• Methods of hazing

    Using a variety of different hazing tools is critical so that coyotes don’t get used to redundant or single stimulus devices, sounds, and actions.
  1. Yelling and waving your arms while approaching the coyote.
  2. Noisemakers: Voice, whistles, air horns, bells, “shaker” cans full of marbles or pennies, pots, lids, or pie pans banged together.
  3. Projectiles: sticks, small rocks, cans, tennis balls, rubber balls.
  4. Other: hoses, water guns with vinegar water, spray bottles with vinegar water, pepper spray, bear repellent.
  • “Go away coyote!”

    The simplest method of hazing a coyote involves being loud and large:
  1. Stand tall, wave your arms, and yell at the coyote, approaching him if necessary, until he runs away as demonstrated in this coyote hazing video. 
  2. If a coyote has not been hazed before, he may not immediately run away when you yell at him. If this happens, you may need to walk towards the coyote and increase the intensity of your hazing.
  3. The coyote may run away, but then stop after a distance and look at you. It is important to continue to go after the coyote until he completely leaves the area.  You may need to use different tactics, such as noisemakers, stomping your feet, or  spraying the coyote with a hose, to get him to leave.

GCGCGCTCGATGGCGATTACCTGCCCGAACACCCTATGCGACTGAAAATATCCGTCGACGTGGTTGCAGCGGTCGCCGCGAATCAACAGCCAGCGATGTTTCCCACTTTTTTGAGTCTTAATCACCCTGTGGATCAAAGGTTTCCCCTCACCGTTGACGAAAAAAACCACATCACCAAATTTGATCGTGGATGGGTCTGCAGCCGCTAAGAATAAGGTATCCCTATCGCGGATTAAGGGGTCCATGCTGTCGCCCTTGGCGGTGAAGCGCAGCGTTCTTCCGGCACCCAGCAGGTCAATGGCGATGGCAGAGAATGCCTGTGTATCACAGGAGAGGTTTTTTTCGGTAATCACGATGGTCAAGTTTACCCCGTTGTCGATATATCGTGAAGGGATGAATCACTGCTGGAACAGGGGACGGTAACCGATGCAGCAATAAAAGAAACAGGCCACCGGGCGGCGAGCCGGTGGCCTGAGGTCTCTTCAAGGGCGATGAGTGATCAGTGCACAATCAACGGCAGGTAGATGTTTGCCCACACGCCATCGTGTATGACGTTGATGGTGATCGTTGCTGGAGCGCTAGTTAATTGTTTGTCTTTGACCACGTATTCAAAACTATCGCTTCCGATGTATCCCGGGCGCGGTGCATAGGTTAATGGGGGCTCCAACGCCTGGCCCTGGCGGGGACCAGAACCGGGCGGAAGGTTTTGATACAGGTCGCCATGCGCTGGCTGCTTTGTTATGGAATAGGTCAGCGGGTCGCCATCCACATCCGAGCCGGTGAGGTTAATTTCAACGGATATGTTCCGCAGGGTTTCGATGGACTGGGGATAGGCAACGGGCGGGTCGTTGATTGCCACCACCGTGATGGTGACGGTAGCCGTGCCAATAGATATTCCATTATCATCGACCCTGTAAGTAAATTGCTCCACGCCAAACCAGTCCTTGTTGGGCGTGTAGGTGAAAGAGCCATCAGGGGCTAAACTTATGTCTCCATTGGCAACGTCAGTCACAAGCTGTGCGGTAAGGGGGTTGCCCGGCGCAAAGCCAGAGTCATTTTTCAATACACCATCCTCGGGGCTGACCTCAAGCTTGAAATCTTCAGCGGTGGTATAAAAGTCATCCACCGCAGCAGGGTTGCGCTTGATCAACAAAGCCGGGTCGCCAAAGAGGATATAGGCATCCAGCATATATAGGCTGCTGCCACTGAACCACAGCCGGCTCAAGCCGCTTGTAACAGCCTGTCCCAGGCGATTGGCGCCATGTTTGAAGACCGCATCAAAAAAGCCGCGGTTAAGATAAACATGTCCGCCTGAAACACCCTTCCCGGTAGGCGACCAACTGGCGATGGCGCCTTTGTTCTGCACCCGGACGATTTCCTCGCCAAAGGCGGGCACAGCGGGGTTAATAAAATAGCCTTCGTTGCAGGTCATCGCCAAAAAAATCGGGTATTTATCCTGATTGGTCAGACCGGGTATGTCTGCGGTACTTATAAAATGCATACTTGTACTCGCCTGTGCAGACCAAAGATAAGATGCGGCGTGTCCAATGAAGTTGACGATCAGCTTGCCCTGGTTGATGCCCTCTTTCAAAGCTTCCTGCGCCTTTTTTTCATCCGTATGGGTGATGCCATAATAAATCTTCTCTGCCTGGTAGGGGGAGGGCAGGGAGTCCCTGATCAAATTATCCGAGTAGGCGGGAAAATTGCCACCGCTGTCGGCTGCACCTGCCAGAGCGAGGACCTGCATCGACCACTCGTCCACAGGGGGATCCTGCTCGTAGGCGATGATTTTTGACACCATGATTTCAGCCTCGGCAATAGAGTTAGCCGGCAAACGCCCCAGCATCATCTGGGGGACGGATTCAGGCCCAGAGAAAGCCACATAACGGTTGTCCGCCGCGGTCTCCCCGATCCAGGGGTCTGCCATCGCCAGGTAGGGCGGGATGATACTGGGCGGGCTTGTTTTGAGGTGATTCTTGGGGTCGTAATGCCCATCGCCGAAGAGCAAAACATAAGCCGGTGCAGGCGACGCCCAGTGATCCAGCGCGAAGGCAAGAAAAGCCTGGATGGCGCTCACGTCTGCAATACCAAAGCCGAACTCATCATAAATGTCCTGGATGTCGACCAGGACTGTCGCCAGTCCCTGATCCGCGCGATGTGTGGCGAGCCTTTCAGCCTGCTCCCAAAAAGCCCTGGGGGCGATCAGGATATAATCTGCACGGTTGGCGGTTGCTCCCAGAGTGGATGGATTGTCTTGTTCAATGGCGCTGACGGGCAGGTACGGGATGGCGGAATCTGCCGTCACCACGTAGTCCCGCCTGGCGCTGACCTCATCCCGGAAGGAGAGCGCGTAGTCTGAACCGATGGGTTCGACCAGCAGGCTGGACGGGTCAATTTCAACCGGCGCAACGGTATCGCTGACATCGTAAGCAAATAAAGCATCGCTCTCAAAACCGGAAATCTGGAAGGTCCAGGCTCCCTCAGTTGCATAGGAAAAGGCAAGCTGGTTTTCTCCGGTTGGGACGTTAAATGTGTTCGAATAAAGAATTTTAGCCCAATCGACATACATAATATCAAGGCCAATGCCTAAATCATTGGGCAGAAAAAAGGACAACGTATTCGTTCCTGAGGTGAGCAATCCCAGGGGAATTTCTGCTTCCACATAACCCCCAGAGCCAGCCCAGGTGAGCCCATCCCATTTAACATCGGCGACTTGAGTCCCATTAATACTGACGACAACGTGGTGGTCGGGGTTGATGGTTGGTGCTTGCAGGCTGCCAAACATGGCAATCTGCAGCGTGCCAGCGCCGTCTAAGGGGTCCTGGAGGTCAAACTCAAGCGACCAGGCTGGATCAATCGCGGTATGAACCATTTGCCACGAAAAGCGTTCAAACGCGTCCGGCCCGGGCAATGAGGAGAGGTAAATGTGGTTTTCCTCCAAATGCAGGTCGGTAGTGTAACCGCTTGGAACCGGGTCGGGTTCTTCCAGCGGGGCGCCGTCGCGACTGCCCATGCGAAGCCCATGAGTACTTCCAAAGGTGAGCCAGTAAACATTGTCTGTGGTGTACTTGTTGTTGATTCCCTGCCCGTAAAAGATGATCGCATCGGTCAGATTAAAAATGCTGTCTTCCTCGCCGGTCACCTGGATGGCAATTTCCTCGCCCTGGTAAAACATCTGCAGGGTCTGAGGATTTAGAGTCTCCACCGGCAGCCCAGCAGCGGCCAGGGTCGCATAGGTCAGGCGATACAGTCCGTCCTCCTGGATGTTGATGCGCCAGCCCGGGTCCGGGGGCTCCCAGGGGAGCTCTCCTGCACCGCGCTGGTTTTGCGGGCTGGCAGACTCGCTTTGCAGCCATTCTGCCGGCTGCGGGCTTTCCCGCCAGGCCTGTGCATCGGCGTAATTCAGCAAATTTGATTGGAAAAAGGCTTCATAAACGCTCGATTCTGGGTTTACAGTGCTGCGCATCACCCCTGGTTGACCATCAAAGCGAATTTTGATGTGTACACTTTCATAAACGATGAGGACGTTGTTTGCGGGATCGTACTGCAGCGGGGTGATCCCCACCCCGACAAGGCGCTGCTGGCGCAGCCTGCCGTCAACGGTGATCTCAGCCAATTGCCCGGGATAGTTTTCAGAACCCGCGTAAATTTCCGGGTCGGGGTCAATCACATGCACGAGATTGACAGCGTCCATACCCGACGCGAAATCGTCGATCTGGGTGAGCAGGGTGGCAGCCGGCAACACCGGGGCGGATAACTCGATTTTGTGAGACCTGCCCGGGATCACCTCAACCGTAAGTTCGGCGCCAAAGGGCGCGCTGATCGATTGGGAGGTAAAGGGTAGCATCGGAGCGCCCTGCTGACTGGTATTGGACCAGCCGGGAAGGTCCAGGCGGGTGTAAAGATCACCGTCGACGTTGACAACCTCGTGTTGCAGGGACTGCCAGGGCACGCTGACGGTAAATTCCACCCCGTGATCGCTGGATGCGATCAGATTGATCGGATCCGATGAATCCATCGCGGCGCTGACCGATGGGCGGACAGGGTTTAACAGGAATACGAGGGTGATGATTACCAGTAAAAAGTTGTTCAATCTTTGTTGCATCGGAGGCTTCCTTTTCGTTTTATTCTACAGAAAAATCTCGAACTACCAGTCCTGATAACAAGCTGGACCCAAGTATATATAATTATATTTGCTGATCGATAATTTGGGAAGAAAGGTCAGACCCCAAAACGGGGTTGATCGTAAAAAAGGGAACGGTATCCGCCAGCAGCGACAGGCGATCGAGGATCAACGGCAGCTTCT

• Dog-walking tools

    There are several tools that you can carry with you while walking your dog that can be used to repel coyotes.  These include:
  1. Homemade noisemakers 
  2. Whistle or small air horn (you can purchase small air horn “necklaces”)
  3. Squirt guns
  4. Pepper spray
  5. Sticks or other objects to throw towards (but not at) the coyote 
  • In your yard -

     Remember, keeping pets and pet food inside is the best way to keep coyotes out of your yard.  If you do encounter coyotes, all of the above methods can be used in your yard at home.  First, try the “Go away coyote!” method (yell and wave your arms as you approach the coyote).  Here are some additional methods you can also use:
  1. Squirt the coyote with your garden hose
  2. Spray the coyote with vinegar water
  3. Bang pots and pans together.
  • Important things to remember

  1. Never run away from a coyote!
  2. The coyote may not leave at first, but if you approach him closer and/or increase the intensity of your hazing, he will run away.
  3. If the coyote runs away a short distance and then stops and looks at you, continue hazing until he completely leaves the area.
  4. After you have successfully hazed a coyote, he or she may return again. Continue to haze the coyote as you did before; it usually takes only one or two times to haze a  coyote away for good.